1. December 31 matters for year-end giving. “Charitable contributions may be claimed in the year that they are unconditionally delivered to the charity or church, including checks actually mailed (post-marked) in the appropriate year (even if received by a charity or church in a different year). Donations made by credit card are deductible in the year the donor makes the donation by giving an irrevocable instruction to the credit card issuer.
What doesn’t qualify:
- Predated or backdated checks.
- Promissory notes for future gifts.
- Credit card charges where the donor has not completed the charge process."
(“The 6 Requirements of Charitable Contributions,” compiled by Frank Sommerville and Samuel Ogles, Church Finance Today SkillBuilders). Provide your donors with helpful year-end giving reminders and tips with these downloadable bulletin inserts.
2. The cost benefits of celebrating your team. “(I)t seems much less common to celebrate the things—big and small—that a team has accomplished together with God's help. Let me suggest one reason that you should make celebration a regular practice in your church or ministry or non-profit:
Celebration offsets two common leadership problems. Some leaders look at the past with a highly critical eye, focusing on mistakes and areas for improvement. Other leaders are constantly thinking about the future, and the present is an afterthought. Celebration avoids both mistakes. It pauses in the present to focus on the good things in the past.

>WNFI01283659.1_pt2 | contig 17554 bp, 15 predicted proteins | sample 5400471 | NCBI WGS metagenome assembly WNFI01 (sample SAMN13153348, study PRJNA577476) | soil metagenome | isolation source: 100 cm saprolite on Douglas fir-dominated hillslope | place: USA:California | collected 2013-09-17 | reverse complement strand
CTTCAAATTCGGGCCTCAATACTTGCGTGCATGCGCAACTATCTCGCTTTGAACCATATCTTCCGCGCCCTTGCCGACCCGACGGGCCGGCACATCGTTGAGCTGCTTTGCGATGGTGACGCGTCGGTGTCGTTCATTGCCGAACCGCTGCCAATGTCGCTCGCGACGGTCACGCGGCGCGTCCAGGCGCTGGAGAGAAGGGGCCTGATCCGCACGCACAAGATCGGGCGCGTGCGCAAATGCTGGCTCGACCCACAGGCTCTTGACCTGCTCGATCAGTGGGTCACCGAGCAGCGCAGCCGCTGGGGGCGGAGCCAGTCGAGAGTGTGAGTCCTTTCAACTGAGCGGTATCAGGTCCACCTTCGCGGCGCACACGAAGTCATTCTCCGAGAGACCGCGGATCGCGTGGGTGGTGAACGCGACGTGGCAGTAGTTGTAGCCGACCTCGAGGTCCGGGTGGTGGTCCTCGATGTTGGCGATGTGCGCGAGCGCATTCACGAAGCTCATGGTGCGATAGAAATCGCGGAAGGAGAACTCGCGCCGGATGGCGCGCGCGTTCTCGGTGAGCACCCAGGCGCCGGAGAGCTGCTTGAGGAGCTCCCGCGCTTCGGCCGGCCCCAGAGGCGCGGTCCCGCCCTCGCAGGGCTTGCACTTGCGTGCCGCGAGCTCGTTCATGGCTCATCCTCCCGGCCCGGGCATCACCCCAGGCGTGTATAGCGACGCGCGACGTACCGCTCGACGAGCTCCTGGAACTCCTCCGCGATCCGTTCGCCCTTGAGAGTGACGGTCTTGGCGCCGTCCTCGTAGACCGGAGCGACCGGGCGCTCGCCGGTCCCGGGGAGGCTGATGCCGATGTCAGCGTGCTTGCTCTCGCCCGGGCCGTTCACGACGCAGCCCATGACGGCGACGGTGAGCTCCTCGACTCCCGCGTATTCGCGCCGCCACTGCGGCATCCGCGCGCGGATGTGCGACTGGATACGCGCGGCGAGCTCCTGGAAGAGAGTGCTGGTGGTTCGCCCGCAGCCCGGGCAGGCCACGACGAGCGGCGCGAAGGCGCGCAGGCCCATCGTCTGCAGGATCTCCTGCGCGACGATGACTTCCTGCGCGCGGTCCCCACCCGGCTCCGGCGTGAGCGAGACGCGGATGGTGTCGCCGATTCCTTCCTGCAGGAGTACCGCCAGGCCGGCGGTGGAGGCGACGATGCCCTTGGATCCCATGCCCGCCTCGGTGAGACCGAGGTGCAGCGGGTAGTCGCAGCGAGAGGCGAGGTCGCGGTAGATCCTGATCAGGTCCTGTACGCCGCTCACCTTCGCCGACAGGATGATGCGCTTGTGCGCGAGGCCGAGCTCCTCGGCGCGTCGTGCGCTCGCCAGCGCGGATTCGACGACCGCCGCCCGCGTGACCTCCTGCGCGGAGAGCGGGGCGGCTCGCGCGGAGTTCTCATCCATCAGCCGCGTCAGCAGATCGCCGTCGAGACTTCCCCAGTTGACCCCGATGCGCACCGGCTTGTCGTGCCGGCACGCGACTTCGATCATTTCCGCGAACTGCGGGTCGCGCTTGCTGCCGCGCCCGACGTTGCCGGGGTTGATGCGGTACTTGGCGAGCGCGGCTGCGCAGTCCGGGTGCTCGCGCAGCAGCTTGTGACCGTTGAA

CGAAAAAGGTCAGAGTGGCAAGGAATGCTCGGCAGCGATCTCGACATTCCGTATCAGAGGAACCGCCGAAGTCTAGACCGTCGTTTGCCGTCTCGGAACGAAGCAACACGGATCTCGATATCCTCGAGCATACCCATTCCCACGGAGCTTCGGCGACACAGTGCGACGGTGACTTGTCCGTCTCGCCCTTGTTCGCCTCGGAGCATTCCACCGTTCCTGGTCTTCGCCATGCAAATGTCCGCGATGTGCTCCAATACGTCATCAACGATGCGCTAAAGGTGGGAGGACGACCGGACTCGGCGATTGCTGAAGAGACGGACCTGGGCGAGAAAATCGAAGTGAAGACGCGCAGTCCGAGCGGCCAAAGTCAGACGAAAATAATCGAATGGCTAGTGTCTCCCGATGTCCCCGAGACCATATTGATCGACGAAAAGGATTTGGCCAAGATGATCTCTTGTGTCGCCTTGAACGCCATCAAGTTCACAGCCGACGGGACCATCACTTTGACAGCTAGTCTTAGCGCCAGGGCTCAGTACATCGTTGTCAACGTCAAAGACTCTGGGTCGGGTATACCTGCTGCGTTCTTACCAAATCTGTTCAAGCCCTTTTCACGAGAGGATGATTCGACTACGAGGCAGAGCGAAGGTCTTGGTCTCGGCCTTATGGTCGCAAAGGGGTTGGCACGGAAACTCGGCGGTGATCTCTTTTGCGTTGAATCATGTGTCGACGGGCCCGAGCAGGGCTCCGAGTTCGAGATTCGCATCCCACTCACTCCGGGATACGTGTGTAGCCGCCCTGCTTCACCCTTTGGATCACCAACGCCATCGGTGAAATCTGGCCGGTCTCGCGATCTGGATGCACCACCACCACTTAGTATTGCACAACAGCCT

One other advantage of celebration is that it has a great cost-benefit ratio—it's free and requires little time, but it can have a big organizational impact” (“Time to Celebrate,” by Mike Bonem, MikeBonem.com).
3. Blessing the office mess. “Most design experts recommend getting rid of clutter to promote creativity. … But some research suggests that such chaos breeds inspiration. University of Minnesota scientist Kathleen Vohs found that people in a messy room came up with more imaginative new uses for a Ping-Pong ball than people in a tidy room. Eric Abrahamson, a Columbia Business School professor and co-author of A Perfect Mess: The Hidden Benefits of Disorder, also extols the virtues of disorganization, contending that a messy desk allows independent ideas to be seen and connected in new ways” (“3 Office Creativity Tips You’ve Got to Try,” by Jennifer Alsever, inc.com).
4. Working with difficult personalities. “People with low emotional intelligence, also known as EQ, are generally harder to work with — they can be grumpier, more negative, and more erratic than average. But a few tactics, including this one, can help you collaborate with a low-EQ person:
Be explicit. Avoid social subtleties, or you will be misinterpreted. Low-EQ individuals are generally less capable of reading between the lines, and their ability to decode others’ intentions can be limited."
(“How to Work with People Who Aren’t Good at Working with People,” by Tomas Chamorro-Premuzic, hbr.org).
5. Notable quote. “Great leaders are almost always great simplifiers, who can cut through argument, debate, and doubt to offer a solution everybody can understand.” —General Colin Powell (via Kevin Kruse, forbes.com).
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